The six-company capacity of Fort Hancock was quickly exceeded in the run-up to World War I and by the end of 1917 seven additional cantonments were completed to providing housing for 1,792 enlisted men and 42 officers. The quarters and support buildings included twenty-seven, 66 man barracks and 28 sets of officer quarter all of temporary batten and tar paper construction. Even before these temporary cantonments were complete an additional regiment was posted to Fort Hancock for training prior to shipment overseas and the post quickly exceeded its capacity and additional structures were built.
The crowding at Fort Hancock continued even after the end of the war as the post processed returnees for discharge through March 1919. Demobilization was rapid and by June 1919 the post was reduced to caretaker status.
No permanent buildings were built during the 1920s which was a period of austerity for the military. The 1930s saw the creation of the WPA and several new buildings were added to the post including a post theater.
World War II (1941-1945)
In 1940 the War Department issued a $ 100,000,000 upgrade plan for coastal defense that included a combination of new 16" and 6" shore batteries, 3" AMTB and anti-aircraft batteries, upgrades to existing rapid fire 3" batteries by shielding them and finally a casemate program for most of the open plan 12" batteries. Battery Mills and Battery Kingman were both selected to be casemated and construction began in 1942 and continued into 1943. The new 16" and 6" batteries were placed in the Highlands Military Reservation and designated Battery 116 - Battery Lewis (2) and Battery 219. Even before the new batteries came online, the old batteries were declared obsolete and scrapped. By 1944, the only Endicott batteries remaining active were Battery Gunnison (New Peck), Battery Urmston and Battery Morris. Battery Mills and Battery Kingman were casemated, two AMTB batteries had been installed and the batteries in the Highlands Military Reservation were completed.
In 1940 the buildup toward World War II began at Fort Hancock with the federalization of the National Guard and the call-up of reserve units. Later that year the draft began and draftees began arriving at Fort Hancock. the World War I temporary structures were long gone and a new set of temporary buildings was rushed to completion. A tent cantonment of 384 winterized tent platforms along with mess halls, latrines and service buildings was constructed for arriving Coast Artillery units. During the war, the post population varied from 7,000 to over 18,000.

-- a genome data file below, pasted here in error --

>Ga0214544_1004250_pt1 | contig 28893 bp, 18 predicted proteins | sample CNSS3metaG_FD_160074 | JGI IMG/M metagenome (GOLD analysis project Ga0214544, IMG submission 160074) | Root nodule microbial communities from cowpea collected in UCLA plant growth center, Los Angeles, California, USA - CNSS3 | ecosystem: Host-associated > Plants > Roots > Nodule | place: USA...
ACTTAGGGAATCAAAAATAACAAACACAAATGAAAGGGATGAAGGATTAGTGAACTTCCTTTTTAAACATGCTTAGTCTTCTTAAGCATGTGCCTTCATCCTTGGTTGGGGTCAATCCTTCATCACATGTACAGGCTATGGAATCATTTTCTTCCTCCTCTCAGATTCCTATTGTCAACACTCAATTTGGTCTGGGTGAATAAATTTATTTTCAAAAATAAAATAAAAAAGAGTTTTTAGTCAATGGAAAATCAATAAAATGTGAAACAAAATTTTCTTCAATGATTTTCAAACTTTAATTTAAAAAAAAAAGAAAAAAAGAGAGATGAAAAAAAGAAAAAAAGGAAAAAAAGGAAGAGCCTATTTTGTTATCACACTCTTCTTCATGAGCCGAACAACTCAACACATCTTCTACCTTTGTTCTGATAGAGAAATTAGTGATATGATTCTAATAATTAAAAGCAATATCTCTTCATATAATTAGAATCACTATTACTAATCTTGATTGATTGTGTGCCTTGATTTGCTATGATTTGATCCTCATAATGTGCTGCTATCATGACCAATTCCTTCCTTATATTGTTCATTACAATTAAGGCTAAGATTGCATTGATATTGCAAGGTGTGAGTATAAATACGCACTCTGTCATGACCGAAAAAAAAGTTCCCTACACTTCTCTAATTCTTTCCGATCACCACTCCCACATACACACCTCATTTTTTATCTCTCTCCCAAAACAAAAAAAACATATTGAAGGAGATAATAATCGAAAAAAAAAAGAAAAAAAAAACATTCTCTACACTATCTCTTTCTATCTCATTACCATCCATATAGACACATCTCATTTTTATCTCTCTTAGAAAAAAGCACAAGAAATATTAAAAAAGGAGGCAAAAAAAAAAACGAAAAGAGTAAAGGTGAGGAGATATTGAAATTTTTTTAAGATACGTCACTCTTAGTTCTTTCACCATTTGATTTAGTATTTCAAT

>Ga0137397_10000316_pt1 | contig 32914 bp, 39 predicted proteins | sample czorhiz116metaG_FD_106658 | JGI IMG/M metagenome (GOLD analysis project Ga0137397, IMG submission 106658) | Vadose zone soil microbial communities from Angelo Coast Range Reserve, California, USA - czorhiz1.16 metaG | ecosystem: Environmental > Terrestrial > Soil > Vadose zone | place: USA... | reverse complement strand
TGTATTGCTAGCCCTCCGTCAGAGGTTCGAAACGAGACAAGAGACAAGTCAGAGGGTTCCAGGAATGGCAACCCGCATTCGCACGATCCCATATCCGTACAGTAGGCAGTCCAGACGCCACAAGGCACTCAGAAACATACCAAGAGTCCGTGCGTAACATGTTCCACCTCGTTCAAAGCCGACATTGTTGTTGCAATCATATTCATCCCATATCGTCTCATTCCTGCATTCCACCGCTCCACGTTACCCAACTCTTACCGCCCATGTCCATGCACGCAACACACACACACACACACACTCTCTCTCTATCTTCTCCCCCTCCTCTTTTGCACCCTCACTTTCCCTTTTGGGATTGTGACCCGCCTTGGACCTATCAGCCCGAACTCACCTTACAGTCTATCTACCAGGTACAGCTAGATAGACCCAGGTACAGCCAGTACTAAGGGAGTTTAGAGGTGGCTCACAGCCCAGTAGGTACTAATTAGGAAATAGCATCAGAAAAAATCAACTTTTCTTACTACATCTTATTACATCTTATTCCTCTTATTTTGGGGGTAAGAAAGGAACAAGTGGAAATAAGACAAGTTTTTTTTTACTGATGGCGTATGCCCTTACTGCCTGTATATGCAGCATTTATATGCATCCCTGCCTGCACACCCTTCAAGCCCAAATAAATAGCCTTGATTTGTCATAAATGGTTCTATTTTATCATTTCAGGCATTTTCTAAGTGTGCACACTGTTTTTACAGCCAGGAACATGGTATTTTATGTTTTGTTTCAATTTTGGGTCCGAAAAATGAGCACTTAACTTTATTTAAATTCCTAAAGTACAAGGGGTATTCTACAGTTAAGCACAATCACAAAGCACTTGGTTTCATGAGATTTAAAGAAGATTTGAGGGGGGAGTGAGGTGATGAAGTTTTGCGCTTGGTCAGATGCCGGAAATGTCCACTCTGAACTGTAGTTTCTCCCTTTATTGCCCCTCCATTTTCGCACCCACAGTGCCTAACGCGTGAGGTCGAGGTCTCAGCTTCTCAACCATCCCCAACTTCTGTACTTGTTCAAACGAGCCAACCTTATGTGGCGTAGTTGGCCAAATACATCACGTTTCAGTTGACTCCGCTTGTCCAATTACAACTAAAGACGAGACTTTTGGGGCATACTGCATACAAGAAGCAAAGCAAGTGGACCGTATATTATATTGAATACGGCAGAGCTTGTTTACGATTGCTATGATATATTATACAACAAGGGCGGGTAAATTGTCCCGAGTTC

In 1943, an Advanced Harbor Entrance Control Post (HECP) #1 was established on Battery Potter in conjunction with the Navy Signal Station to supplement the main HECP at Fort Wadsworth and control shipping in the Sandy Hook area. Advanced HECP #2 was established on Fort Tilden with the same aims. The Harbor Defense Command Post (HDCP) for the Harbor Defense of New York was in place in Battery McCook and Battery Gunnison became the Examination Battery for ships entering the harbor.
As the war wound down in 1945 the mines were picked up from the harbor, armaments were reduced from category A to category C and the HECPs were closed on 18 Jun 1945. By the end of 1945, the harbor defenses had returned to peacetime status and personnel levels had dropped to 46 officers, 9 warrant officers, and 769 enlisted troops. During the demobilization after the war, the population grew to over 18,000 as personnel returned home from overseas for discharge.
Cold War (1947-1991)
Fort Hancock was deactivated on 27 Jun 1950 just two days after the Korean War started and by 10 Apr 1951, it was reactivated. The reactivation did not last long and it was again deactivated on 1 May 1953 and reactivated 1 Jul 1956. The reactivation came as the U.S. Army deployed a NIKE-AJAX missile system to the post. On 1 Sep 1959, the NIKE-HERCULES missile system was deployed to Fort Hancock. The NIKE-HERCULES system on Fort Hancock was formally deactivated on 15 Aug 1974. The post closed 31 Dec 1974.
The historic fort is now managed as the Sandy Hook Unit of Gateway National Recreation Area, National Park Service. The totality of the Sandy Hook peninsula to include both the National Park Service and US Coast Guard Station is the Fort Hancock Sandy Hook Proving Ground National Historic Landmark District. Battery Gunnison has two display guns and carriages, both of which have functional breech blocks and elevation. Gun #1 traverses. The plotting room for the examination battery years has been recreated with much of the communications equipment operational. Battery Potter, although empty, is a great tour and well worth the time. Check with the park for times when these batteries are open for tours.
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Visited: 12 Aug 2010